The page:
Due to the small number of patients, standard descriptive statistics did not seem optimal. Instead, principal component analysis (PCA) was performed on the total data set. All variables were scaled to zero mean and unit variance. A detailed description of the computational steps involved in a PCA is given in Ref. 20. In essence, a variance/covariance matrix is calculated based on the scaled variables. Principal components are calculated as the eigen-vectors of this matrix, yielding the variable loadings shown in variable loading plots. The first principal component has the capacity to encompass a maximum of the variance in one single vector, which is a linear combination of all variables analysed. Each subsequent component constitutes an independent linear combination of variables, capturing a maximum of the variance remaining in the data set, and is orthogonal to all other components. In biological material, with a considerable degree of collinearity between the variables measured, the first component thus represents a large part of all information, compressed into one variable. The subsequent principal components represent independent information, in decreasing order of magnitude. In addition to reducing a large data set to a few components that can be easily overviewed, principal component-based analyses have important, inherent noise-reducing properties due to the simultaneous analysis of several variables. This is analogous to the reduction in noise gained by using large samples, where the large number of objects increases the precision of, for example, the sample mean. Results thus generated by PCA-based methods are more robust than corresponding univariate descriptors or bivariate correlation analyses. Compared with multiple regression techniques, the latter are highly sensitive to distribution and colinearities, while PCA can be applied to any kind of data, regardless of distribution, and, as outlined above, utilises the covariances to reduce noise and to compact the data. In subsequent analyses, Partial Least Square (PLS) regression analyses were applied [20]. As with PCA, the principal components are extracted with the modification that they are construed to find a regression between X- and Y-data in addition to producing a compact representation of the data. In the calculation of principal components, the components of the X-block that produce the strongest linear relation to the Y-variables are extracted. The principal difference is that in PLS, a number of (one or several) Y-variables are defined. For the regression coefficients yielded in PLS analyses, standard errors were estimated using the jack-knife procedure [21], which is a non-parametric, general principle for the estimation of errors in various estimates, suitable for PLS regression coefficients. All PCA and PLS models, as well as graphics and standard error estimates, were generated using the Simca-P 8.0 Software (Umetrics, Inc.).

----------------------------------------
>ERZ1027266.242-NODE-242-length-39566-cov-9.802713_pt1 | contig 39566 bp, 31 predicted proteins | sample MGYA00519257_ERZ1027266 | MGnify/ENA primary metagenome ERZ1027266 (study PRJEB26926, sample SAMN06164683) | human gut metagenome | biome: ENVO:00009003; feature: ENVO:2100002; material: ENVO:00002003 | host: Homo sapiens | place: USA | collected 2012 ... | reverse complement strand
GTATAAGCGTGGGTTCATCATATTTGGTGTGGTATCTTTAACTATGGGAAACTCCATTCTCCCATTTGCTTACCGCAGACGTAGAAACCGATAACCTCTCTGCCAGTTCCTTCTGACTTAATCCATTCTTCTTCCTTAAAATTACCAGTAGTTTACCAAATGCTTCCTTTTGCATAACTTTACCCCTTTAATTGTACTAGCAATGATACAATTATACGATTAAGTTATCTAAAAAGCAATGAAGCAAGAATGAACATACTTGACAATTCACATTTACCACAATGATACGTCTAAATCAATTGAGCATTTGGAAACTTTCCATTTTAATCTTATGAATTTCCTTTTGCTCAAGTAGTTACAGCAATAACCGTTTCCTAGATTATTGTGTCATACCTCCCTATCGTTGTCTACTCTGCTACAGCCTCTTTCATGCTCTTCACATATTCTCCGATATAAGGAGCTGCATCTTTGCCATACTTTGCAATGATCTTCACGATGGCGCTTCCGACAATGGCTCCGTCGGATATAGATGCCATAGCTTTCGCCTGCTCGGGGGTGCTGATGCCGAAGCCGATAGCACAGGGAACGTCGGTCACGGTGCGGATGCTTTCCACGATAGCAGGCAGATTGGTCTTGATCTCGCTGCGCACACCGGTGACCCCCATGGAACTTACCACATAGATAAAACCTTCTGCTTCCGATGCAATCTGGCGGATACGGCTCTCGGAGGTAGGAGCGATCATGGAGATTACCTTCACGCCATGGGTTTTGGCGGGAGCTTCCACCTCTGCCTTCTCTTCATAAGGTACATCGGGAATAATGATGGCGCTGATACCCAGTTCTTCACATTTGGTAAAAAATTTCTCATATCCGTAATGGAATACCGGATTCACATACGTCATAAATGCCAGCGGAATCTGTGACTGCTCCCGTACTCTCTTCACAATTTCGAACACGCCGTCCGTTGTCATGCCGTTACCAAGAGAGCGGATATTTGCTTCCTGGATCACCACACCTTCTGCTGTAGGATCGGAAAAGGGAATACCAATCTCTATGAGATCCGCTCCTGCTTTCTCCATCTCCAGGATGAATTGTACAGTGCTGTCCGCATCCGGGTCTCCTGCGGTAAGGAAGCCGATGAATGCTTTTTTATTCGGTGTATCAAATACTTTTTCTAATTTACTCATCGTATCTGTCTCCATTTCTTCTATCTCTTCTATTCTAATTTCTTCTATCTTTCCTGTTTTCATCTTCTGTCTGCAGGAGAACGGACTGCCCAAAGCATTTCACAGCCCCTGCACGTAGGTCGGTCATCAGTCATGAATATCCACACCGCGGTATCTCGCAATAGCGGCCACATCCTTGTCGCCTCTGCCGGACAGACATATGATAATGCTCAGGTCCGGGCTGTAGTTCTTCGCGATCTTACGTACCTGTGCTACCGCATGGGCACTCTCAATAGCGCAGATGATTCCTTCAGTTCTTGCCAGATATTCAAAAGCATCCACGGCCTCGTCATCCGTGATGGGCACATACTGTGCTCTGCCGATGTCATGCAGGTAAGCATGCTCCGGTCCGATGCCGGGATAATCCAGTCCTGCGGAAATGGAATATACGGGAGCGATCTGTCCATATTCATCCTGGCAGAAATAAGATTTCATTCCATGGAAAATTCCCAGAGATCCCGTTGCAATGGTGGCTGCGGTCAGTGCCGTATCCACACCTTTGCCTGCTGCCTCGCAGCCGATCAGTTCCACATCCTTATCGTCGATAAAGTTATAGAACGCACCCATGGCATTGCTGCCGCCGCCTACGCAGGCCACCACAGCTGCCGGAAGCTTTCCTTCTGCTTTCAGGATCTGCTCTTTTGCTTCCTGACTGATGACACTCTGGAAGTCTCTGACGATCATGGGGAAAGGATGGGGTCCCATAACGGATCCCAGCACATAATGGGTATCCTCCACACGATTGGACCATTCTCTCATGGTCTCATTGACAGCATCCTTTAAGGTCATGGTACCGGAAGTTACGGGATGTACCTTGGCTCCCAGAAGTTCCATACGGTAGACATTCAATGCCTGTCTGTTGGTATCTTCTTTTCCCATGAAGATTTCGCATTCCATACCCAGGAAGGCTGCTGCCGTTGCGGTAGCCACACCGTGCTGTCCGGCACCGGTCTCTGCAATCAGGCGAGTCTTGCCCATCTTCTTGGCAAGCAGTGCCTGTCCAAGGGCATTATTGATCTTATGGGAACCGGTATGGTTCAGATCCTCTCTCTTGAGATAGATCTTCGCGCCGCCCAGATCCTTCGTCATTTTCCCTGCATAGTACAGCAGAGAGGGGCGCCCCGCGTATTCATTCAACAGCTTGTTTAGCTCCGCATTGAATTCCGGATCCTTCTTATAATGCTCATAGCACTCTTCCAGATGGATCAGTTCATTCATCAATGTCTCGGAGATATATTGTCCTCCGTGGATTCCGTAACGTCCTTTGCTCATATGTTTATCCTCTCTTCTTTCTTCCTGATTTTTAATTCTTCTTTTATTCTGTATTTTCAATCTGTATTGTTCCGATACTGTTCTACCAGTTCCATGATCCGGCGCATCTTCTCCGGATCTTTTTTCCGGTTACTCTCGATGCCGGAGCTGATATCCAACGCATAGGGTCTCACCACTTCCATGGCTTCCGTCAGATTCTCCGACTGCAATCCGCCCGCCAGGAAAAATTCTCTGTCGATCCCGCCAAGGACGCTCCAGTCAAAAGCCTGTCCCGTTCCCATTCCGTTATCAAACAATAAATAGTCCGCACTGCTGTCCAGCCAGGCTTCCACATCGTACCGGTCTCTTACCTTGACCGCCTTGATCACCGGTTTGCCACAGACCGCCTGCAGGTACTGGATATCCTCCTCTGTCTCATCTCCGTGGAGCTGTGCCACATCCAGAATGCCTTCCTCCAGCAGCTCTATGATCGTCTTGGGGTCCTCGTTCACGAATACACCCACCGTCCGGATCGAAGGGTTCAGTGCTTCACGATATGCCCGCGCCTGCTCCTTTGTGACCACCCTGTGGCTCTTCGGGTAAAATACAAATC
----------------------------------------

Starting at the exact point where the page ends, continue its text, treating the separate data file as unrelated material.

Anova and paired T-test were used to test for differences in concentrations of MCP‑1, ICAM-1, MMP-9 and oxLDL with time during the operations and p < 0.05 (two-sided) was considered statistically significant.


The mean values for all OXANO measurements performed during and after clamping were numerically higher than the baseline measurements although no statistically significant change was observed due to the great variations (Fig. 1).

 Fig 1 

Free radical production measured in vitro in blood samples from the internal jugular vein. Mean values ± SEM are given for OXANO values obtained before clamp, during clamp and at reperfusion. n = 13.